The final event of the eighth annual two-week Peace Days festival was held this past Sunday at The Fort Garry Hotel.
The Diversity Runway is a fashion show where historical and current clothing along with accessories from different cultures are modeled by local adults and children. The show highlighted the diversity, strength, inclusion, respect, and equality among all citizens.
During the show, model Linda Connor carried an old, light brown, wooden suitcase that once belonged to her mother, Linda Hiie. The sturdy case held all of Ms. Hiie’s personal belongings when she entered Canada as a Displaced Person at the end of World War II.
During the second World War, millions of people were forced from their homes when their countries were invaded. Because they had nowhere to go, Displaced Persons Camps (DPC) were set up to shelter the then classified stateless people.
After the war, the surviving refugees faced uncertain futures. But with the help of many international organizations and government initiatives, the majority were relocated to other countries.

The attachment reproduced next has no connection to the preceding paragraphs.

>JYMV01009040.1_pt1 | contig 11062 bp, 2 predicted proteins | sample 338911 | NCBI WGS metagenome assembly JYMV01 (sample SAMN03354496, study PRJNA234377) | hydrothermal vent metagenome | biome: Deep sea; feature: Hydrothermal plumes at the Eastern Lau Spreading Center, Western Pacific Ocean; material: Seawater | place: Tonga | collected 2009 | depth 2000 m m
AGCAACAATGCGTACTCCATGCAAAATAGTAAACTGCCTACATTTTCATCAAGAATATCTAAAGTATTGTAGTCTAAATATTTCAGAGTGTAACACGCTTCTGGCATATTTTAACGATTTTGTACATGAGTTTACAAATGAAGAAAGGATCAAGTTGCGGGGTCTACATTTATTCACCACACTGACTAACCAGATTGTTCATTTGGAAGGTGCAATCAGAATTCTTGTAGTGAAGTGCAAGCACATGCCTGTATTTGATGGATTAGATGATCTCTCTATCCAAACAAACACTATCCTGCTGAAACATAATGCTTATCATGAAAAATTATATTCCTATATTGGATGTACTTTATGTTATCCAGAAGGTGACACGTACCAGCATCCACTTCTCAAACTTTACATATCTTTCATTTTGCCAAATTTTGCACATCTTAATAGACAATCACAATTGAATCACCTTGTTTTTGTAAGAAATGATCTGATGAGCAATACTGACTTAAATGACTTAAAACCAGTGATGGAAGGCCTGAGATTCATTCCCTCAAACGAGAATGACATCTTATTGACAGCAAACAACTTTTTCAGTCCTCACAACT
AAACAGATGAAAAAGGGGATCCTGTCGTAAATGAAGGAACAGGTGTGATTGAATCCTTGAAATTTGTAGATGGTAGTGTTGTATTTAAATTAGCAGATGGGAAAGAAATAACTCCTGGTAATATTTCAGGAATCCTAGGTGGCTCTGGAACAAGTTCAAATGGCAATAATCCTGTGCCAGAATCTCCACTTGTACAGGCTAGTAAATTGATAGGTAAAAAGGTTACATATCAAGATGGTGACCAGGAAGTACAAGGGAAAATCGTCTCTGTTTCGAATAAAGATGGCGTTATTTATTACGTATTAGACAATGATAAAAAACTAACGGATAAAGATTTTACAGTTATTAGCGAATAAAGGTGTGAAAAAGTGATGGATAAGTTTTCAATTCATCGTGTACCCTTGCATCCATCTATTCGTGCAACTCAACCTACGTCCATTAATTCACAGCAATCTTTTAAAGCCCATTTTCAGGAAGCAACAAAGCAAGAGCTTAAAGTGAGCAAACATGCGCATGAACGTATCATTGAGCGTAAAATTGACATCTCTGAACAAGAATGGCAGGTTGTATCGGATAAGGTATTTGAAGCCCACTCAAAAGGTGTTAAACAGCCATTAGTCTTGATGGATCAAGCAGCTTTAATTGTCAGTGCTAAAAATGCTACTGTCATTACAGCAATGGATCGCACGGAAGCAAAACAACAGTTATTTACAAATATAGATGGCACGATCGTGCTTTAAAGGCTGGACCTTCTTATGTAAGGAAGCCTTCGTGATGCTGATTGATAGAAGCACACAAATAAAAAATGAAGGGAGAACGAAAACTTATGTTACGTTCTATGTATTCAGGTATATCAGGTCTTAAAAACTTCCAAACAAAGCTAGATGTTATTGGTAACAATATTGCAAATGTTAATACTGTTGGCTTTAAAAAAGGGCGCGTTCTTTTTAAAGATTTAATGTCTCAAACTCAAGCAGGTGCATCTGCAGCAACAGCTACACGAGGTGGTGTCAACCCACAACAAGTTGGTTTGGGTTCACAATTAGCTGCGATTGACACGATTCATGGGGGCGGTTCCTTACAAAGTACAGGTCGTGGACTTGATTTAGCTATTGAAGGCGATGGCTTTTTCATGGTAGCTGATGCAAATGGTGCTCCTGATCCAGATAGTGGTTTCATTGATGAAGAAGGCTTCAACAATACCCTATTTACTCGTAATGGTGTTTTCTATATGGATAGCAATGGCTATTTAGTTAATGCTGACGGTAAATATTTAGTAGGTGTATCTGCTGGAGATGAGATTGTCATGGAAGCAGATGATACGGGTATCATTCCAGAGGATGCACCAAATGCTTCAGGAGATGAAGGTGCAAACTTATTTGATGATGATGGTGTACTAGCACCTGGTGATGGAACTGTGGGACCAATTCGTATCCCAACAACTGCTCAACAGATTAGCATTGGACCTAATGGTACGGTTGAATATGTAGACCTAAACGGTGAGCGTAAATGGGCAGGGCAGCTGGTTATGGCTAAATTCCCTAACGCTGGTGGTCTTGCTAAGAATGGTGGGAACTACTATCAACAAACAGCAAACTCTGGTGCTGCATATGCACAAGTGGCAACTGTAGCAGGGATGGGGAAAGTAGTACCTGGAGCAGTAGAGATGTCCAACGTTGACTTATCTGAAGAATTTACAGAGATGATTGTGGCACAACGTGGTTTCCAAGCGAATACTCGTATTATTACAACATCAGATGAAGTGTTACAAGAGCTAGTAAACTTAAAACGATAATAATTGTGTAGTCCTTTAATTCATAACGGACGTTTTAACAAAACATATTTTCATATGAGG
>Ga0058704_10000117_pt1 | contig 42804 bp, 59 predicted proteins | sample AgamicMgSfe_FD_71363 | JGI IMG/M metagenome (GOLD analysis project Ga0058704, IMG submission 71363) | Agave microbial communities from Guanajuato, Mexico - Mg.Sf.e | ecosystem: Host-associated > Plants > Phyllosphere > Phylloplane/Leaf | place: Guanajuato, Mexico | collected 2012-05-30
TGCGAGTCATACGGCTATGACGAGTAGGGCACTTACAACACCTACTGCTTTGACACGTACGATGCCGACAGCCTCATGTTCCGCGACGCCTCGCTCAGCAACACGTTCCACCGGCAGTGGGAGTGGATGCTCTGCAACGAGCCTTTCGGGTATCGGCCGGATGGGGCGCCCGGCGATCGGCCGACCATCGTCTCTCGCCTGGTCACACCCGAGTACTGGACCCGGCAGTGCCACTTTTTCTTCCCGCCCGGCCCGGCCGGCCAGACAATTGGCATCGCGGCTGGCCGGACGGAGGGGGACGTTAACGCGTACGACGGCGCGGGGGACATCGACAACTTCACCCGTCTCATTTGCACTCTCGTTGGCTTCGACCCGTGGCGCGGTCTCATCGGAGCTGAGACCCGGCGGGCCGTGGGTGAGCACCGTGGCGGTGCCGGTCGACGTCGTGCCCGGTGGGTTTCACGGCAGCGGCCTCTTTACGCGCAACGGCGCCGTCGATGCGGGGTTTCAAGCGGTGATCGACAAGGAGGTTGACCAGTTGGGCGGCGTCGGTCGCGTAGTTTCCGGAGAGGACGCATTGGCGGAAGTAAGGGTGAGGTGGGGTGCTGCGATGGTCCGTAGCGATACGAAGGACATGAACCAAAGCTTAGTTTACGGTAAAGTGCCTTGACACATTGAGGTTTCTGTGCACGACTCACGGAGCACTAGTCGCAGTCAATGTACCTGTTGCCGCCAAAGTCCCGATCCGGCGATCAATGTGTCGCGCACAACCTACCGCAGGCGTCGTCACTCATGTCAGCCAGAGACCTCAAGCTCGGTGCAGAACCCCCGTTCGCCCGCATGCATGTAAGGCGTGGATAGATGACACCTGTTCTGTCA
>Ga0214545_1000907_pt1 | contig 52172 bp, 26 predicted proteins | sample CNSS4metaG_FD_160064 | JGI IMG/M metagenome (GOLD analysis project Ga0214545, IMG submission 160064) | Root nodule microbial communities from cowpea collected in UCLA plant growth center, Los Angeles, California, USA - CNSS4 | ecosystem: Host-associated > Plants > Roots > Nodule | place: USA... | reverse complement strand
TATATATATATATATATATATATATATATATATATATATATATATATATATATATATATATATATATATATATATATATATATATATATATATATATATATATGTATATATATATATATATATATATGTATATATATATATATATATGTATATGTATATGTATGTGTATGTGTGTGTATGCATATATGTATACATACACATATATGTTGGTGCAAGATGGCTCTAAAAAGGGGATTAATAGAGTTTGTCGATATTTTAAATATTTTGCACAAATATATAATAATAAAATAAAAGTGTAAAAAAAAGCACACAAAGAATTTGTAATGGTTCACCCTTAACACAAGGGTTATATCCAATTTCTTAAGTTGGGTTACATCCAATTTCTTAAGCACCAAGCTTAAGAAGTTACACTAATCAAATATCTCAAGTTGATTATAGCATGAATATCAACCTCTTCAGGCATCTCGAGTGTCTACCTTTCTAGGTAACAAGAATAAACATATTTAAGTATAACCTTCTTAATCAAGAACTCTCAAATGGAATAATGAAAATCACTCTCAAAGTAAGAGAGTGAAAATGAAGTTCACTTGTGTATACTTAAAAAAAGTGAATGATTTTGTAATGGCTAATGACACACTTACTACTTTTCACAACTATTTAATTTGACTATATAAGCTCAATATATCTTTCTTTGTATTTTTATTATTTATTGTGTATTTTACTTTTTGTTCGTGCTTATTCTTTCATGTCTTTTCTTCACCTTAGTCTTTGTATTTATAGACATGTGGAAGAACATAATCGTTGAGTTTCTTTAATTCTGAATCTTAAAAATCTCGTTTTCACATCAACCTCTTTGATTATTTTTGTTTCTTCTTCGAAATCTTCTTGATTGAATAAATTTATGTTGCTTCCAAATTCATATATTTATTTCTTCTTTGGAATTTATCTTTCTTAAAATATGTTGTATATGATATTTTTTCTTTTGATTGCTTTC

Ms. Hiie, a young girl at the time, lost her mother when Russian troops bombed her home country during their illegal occupation of Estonia. Her father was later interned and killed in Siberia. Alone and classified as a Stateless Person, Ms. Hiie spent the rest of the war residing in a Displaced Persons Camp.
After the war ended, with the help of the International Red Cross, Hiie was one of numerous stateless refugees who was offered a two-year contract to live and work in Canada. She chose to move to Winnipeg because she remembered learning in school that Winnipeg was the centre of Canada.
After settling in Winnipeg, Ms. Hiie eventually acquired her Canadian Citizenship. In 1991, she also regained her Estonian citizenship when her birth country finally regained its independence from the Russian occupation.
An anonymous person donated the case to the Manitoba Museum several years ago. When researching the case, the museum curator discovered the true owner’s identity and its historical significance. The suitcase still bears Linda Hiie’s name and the markings of her displaced person status coming to Canada after the war.
On Sep. 24, those who attended the Peace Days Festival event, had an opportunity to see this historical accessory up close during the Diversity Runway show at The Fort Garry Hotel.
For more information about Peace Days Manitoba, other upcoming events, how you can get involved, visit their website at: